Back in July I had one of those moments in a thrift store where you find something so awesome at such an incredible price, you can’t wait to get out of the store because you feel like it must be mis-marked and you just want to throw the money at them and get the hell out before they realize their mistake.
The find was a Fitz & Floyd ceramic soup tureen – generously sized, with a beautiful sculptural top depicting traditional Christmas bells and ribbon, in classic holiday colors of red, green, gold, and ivory. I could never justify spending full retail on Fitz & Floyd anything, so I was more-than-delighted with my find.
I immediately did a Christmas-in-July tablescape with it, which to be honest I had completely forgotten about by the time I got around to doing a Christmas-in-December tablescape. Oddly enough, the choices I made in July were pretty similar to the ones I made in December, long after I’d forgotten about the original. Here’s a comparison:
Now granted, I didn’t try very hard in July – I just wanted to set a Christmas-themed table to show off the tureen. So let’s take a full tour around the December tablescape, which I view as the more “official” of the two – trying to do full justice, as it were, to this gorgeous piece!
I’ve set the stack with a gold-shouldered dinner plate, a red-and-gold-shouldered salad plate, and an antique green-and-gold bread plate. This is a bit of dinnerware sorcery, because honestly that dinner plate is big enough to be a charger and the middle plate being used here as a salad is actually a smaller dinner.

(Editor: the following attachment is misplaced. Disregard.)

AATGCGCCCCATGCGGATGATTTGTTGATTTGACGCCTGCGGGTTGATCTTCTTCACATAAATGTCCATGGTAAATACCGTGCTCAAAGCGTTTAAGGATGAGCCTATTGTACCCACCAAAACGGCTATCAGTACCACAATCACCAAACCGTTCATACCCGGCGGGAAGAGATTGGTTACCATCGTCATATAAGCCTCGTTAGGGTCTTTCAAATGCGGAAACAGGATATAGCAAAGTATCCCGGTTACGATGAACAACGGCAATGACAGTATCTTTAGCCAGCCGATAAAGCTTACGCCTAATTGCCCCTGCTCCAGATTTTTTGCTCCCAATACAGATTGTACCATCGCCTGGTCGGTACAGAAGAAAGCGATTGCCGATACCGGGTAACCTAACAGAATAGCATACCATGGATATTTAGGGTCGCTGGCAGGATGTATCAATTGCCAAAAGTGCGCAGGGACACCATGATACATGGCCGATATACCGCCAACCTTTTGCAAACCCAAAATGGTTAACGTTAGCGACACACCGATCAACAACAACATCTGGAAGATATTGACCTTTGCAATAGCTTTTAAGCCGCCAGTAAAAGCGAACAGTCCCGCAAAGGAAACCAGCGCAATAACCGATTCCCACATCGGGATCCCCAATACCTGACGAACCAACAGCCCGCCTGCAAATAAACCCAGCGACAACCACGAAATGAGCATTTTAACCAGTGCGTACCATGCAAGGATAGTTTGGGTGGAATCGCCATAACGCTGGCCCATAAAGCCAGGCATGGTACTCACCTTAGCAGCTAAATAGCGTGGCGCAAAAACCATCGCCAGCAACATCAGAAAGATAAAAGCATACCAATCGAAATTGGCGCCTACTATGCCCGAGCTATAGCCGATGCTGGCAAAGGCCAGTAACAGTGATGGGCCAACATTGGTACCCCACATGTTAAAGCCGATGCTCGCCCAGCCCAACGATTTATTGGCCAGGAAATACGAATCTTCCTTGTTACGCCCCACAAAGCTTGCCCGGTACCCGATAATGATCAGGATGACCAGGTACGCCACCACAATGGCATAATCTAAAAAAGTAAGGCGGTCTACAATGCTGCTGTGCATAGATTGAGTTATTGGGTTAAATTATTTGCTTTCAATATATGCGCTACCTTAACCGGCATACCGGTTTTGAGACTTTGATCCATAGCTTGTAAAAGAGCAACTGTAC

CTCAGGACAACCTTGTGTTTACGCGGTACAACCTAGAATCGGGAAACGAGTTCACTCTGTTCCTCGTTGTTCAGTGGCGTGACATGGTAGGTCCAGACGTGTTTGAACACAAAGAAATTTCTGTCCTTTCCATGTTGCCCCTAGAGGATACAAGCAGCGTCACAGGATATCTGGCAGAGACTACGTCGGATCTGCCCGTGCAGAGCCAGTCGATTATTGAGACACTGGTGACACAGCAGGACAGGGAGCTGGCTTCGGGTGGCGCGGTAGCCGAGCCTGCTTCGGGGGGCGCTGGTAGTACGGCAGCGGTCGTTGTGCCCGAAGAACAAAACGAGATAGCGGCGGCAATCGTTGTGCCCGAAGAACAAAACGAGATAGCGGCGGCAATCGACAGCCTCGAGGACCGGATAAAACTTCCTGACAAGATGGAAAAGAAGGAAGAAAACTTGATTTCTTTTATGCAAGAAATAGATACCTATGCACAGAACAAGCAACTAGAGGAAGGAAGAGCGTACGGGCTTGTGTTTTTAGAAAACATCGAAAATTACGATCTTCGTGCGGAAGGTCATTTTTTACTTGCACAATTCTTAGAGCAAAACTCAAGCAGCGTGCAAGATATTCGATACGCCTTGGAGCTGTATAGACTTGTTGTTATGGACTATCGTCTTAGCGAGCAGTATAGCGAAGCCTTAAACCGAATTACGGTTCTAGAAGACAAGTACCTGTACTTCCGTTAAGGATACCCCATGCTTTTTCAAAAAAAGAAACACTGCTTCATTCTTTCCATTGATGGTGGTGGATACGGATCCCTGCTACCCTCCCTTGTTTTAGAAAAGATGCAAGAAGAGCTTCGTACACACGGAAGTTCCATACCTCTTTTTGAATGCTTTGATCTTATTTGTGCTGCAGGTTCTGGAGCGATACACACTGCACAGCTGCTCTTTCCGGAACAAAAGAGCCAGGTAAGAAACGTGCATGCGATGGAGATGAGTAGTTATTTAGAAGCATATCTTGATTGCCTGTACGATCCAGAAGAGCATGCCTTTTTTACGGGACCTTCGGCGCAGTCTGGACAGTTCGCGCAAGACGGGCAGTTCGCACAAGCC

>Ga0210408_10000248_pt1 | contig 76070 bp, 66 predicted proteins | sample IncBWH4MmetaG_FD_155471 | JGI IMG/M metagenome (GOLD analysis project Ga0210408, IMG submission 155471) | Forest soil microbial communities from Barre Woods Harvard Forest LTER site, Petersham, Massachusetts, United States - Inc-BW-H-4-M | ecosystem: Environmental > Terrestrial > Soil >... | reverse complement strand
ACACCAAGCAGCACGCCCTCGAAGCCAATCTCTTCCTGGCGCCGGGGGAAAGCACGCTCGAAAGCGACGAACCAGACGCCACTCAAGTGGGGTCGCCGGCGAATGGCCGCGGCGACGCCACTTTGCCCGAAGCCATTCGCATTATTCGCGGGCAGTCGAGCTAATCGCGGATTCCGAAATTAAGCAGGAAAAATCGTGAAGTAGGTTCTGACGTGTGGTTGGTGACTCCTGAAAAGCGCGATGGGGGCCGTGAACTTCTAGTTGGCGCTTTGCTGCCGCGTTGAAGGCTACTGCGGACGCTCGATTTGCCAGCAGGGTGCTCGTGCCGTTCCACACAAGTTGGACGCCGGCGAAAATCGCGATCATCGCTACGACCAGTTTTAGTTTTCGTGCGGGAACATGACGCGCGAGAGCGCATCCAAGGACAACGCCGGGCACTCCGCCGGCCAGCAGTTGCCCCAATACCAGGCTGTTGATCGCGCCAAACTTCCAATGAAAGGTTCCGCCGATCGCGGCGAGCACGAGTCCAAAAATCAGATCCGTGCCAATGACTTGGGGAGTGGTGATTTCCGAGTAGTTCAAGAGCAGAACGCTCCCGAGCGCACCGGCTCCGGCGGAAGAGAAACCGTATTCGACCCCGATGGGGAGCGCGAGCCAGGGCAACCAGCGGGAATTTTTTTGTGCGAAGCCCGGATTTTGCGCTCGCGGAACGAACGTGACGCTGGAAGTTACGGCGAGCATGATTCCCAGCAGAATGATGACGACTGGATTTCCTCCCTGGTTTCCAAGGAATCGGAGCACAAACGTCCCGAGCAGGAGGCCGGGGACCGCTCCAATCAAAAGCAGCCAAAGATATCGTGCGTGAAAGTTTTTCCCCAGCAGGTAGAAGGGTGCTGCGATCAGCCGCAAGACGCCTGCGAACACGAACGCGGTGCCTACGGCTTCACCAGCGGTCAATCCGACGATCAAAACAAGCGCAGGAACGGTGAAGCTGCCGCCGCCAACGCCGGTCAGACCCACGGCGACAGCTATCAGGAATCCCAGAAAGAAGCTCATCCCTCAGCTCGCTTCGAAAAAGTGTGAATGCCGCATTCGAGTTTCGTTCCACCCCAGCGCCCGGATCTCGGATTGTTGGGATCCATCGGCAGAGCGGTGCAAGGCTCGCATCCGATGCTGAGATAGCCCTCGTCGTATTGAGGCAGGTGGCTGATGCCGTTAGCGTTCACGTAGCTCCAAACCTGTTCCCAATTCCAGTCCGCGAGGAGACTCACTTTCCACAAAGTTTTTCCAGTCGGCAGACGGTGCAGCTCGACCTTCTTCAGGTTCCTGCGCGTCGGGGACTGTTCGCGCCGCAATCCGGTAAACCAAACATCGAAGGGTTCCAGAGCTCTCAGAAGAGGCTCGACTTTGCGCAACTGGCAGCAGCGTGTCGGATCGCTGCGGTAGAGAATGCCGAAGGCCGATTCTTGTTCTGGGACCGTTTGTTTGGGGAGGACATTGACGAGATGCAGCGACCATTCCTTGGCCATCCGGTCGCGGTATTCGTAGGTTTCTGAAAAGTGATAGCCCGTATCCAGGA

Of course normally, the bread plate would go to the upper left of the place setting (see below), but for the sake of the stack I decided that at this dinner party we would all be seated and then I as the hostess would demonstrate that we are to remove the small plate and place it upper left with the butter knife already in place. In this way no one would wonder what to do with the green plate or be confused about its intended use. Rather like Bertha Russell showing her luncheon guests how to unwrap their table favors when Ward McAllister comes to dine in The Gilded Age – which is my new obsession, by the way, both in terms of historical reading and in terms of television.
But I digress.
So moving around the table, we also have some gorgeous glassware – new to my tables are these four beautiful footed water glasses. They are “Dublin” by Godinger, available on Amazon (affiliate link – if you purchase through my link, I earn a small commission but it costs you nothing extra). I have been completely spoiled shopping for new stuff after decades of haunting thrift stores, but these are quite affordable even for my cheap self.
Thrifted “Longchamps” by Cristal d’Arques and vintage King’s Crown Thumbprint with cranberry-colored rim serve as wine glasses for our two courses.
Flatware is real mid-century silver handed down from my grandmother – it is “Flair ” by 1847 Rogers Brothers, which she acquired in the late 1950’s. She re-married in 1956, so perhaps it was a wedding gift. I certainly wish I had asked her – it is so lovely!
Our centerpiece is literally just a showing off of the gorgeous soup tureen (no soup on the menu), flanked by crystal-drop candlesticks and a pair of thrifted ceramic Santas.
The salt and pepper set is a pair of Baum Brothers Christmas trees from their “Formalities” line. Napkins are simple ivory polycotton with a bit of gold sparkle via the rings. And our tablecloth is actually a thrifted fabric shower curtain.
Looking back on it, there probably isn’t much about this table that’s actually “traditional,” but I do hope it has kind of an old-world European feel to it. What’s your interpretation?
I’ll be sharing my Fitz & Floyd Christmas table for “Tablescape Thursday” over at Susan’s amazing blog, Between Naps on the Porch. Please click through for much for holiday inspiration!
And here’s an image to pin if you would like to save this post for future ideas!